The Embalmer by Alison Belsham

2 Mins read
The Embalmer by Alison Belsham front cover

Life is full of tiny, inconsequential slights and disappointments. They pass by in the blink of an eye and are forgotten just as quickly – for most people, that is. A tiny minority take such things to heart and let them fester into something out of all proportion, using such setbacks as the foundation to something decidedly… dastardly. It certainly applies to The Embalmer, a strange, shadowy figure who is determined to get his revenge on a disparate group of people in Brighton. And WHAT a revenge he has planned!

The title gives a pretty big clue as to how this killer operates, but the phrase ‘the devil is in the detail’ certainly rings true here. Because Alison Belsham’s creation is a follower of the gods of Ancient Egypt – in particular Apophis, known as the Great Serpent and appropriately enough the god of chaos. So his first victim is mummified using traditional methods that are a little off the wall for modern-day sensibilities. In fact, The Embalmer starts off with detailed instructions on how to do the job authentically, and it’s definitely an eye-opener.

The killer’s first victim is found in the Booth Museum of Natural History, inside a glass case that usually displays an array of stuffed birds. At first glance it looks like an ancient Egyptian mummy, accompanied by three clay pots, the tops of which form the heads of animals. But the bandages are too white, too pristine, and the museum’s assistant curator wasn’t expecting a new exhibit. A Halloween prank? DI Francis Sullivan, called to the scene, thinks not… and when examination of the jars reveals their grisly contents, possibly human, the investigation steps into full swing. Oh, and the curator of the museum is missing too — this is all shaping up into a complicated case.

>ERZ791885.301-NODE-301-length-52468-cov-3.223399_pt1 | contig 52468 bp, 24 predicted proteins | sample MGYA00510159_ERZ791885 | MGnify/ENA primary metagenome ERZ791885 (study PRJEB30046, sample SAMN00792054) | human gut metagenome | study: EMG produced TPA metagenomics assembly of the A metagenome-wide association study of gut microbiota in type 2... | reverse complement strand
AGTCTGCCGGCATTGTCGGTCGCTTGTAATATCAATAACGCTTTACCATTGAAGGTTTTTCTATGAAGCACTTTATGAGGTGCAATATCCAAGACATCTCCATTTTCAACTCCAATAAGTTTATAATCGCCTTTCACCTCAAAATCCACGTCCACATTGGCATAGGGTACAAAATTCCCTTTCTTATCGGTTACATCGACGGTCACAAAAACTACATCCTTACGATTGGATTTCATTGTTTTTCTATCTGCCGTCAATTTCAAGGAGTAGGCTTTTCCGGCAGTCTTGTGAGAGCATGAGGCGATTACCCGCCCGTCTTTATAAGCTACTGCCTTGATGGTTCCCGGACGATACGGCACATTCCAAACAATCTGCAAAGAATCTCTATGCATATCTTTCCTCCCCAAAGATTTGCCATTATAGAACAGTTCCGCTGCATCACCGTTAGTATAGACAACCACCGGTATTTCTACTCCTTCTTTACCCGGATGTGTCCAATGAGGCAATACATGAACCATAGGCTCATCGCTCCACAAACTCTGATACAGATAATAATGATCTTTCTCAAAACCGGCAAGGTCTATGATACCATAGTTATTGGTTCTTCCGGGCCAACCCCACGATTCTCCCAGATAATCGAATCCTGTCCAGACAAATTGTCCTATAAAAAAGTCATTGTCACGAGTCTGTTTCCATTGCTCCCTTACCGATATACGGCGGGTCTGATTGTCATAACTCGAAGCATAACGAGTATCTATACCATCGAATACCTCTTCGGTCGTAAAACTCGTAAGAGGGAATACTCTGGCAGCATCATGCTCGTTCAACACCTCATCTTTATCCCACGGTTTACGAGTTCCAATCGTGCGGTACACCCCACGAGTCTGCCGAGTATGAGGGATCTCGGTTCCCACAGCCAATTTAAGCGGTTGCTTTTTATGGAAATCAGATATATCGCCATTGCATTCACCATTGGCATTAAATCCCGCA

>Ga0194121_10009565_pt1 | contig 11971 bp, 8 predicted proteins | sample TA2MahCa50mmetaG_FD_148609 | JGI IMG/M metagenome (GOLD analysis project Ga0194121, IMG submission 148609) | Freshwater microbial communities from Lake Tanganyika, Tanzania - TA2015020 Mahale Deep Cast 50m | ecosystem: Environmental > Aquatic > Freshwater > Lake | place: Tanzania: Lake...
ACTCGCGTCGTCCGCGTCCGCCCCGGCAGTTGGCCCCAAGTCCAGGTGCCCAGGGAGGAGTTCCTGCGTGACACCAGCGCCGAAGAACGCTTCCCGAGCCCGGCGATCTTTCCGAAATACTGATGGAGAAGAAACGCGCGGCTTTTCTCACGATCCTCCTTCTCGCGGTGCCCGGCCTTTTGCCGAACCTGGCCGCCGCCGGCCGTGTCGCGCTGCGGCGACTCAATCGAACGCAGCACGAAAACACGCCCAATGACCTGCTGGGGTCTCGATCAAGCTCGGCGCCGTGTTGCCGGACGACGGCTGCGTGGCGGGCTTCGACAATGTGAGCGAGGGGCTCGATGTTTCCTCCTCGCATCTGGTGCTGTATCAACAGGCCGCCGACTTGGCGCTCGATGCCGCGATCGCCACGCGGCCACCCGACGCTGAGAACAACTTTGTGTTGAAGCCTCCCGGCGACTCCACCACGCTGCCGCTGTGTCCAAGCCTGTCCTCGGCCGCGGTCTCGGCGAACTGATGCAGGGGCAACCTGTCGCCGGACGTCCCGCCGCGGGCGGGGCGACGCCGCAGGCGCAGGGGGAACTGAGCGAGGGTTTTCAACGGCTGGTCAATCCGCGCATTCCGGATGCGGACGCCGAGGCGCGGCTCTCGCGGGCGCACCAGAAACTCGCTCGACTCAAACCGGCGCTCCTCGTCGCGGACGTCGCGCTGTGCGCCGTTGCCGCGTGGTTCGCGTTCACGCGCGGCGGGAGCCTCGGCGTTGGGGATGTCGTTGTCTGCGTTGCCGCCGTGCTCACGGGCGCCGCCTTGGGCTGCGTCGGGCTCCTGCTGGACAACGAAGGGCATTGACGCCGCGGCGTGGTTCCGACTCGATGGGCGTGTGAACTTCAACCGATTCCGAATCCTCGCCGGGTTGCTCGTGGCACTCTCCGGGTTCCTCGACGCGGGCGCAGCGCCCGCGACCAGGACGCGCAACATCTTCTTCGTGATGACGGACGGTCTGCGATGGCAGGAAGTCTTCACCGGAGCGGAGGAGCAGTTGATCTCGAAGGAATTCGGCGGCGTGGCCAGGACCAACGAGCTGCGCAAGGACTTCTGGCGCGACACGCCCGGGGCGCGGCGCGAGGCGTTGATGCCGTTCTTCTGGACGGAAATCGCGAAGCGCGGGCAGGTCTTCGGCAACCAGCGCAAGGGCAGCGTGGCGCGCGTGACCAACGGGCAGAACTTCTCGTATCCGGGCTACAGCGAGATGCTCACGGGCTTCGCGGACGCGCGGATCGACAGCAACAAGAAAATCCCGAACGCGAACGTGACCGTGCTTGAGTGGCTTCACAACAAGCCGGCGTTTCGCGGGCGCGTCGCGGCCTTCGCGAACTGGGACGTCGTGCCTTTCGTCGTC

As if Sullivan hasn’t got enough to keep him occupied, Marni Mullins is in custody, accused of the murder of her husband. Fans of this series know all about the strange relationship between Sullivan and Marni, and it is destined to take a central role in this book too, with the DI making some fairly dubious decisions as he tries to prove the tattooist’s innocence. There are times when this to-ing and fro-ing gets a little jarring, messing with the narrative flow which makes for frustrating reading.

The Embalmer takes flight when our shadowy killer is given the floor, and the chapters revealing his innermost thoughts and motivation are telling and disturbing in equal measure. He’s a grotesque character and wonderfully rendered – you wouldn’t want to meet him on a dark night, or in bright sunshine for that matter! Meanwhile, as the case trundles on and Sullivan becomes mired in his own self-recrimination, it becomes difficult to sit firmly in his camp. I really warmed to this character when he was introduced in The Tattoo Thief, but along the way the buttoned-up, god fearing, by the book detective has morphed into yet another troubled soul. Marni? Well she never changes, she’s always been tough and uncompromising and now she’s in deep doo doo. And that fact that she spends much of this book in jail means there’s little of the working with Sullivan that made the previous novels in this series so readable, which is a pity.

Alison Belsham is adept at creating a sense of place, and some of Brighton’s lesser-known areas are vividly created here – as well as a dramatic scene at one of the city’s best loved locations that’ll have you on the edge of your seat. There’s much to enjoy in The Embalmer but as the book ends there are hints that this mismatched partnership may have run its course. I suppose we’ll just have to wait and see.

Brighton in the 1950s features in Sara Sheridan’s Russian Roulette. Tattoos play a part in Original Skin by David Mark.


CFL Rating: 3 Stars

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